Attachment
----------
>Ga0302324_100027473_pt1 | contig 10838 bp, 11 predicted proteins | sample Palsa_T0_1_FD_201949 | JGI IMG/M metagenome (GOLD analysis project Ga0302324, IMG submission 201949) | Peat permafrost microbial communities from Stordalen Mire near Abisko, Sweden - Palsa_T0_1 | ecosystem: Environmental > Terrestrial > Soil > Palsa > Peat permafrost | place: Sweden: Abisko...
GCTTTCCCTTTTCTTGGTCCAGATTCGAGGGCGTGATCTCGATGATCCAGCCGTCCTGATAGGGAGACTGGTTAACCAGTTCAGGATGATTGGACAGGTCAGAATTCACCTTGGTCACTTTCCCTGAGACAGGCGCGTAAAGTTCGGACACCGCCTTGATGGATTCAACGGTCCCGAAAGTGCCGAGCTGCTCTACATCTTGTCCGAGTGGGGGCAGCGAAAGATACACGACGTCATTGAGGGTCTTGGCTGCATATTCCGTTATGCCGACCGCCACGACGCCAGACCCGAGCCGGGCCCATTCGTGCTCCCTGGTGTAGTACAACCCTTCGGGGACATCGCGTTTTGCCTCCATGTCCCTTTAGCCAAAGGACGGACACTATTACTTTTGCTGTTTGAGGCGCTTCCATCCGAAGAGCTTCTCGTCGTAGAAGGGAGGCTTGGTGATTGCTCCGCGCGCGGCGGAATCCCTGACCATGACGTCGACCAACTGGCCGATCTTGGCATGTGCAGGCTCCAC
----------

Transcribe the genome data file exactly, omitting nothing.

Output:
>Ga0302324_100027473_pt1 | contig 10838 bp, 11 predicted proteins | sample Palsa_T0_1_FD_201949 | JGI IMG/M metagenome (GOLD analysis project Ga0302324, IMG submission 201949) | Peat permafrost microbial communities from Stordalen Mire near Abisko, Sweden - Palsa_T0_1 | ecosystem: Environmental > Terrestrial > Soil > Palsa > Peat permafrost | place: Sweden: Abisko...
GCTTTCCCTTTTCTTGGTCCAGATTCGAGGGCGTGATCTCGATGATCCAGCCGTCCTGATAGGGAGACTGGTTAACCAGTTCAGGATGATTGGACAGGTCAGAATTCACCTTGGTCACTTTCCCTGAGACAGGCGCGTAAAGTTCGGACACCGCCTTGATGGATTCAACGGTCCCGAAAGTGCCGAGCTGCTCTACATCTTGTCCGAGTGGGGGCAGCGAAAGATACACGACGTCATTGAGGGTCTTGGCTGCATATTCCGTTATGCCGACCGCCACGACGCCAGACCCGAGCCGGGCCCATTCGTGCTCCCTGGTGTAGTACAACCCTTCGGGGACATCGCGTTTTGCCTCCATGTCCCTTTAGCCAAAGGACGGACACTATTACTTTTGCTGTTTGAGGCGCTTCCATCCGAAGAGCTTCTCGTCGTAGAAGGGAGGCTTGGTGATTGCTCCGCGCGCGGCGGAATCCCTGACCATGACGTCGACCAACTGGCCGATCTTGGCATGTGCAGGCTCCAC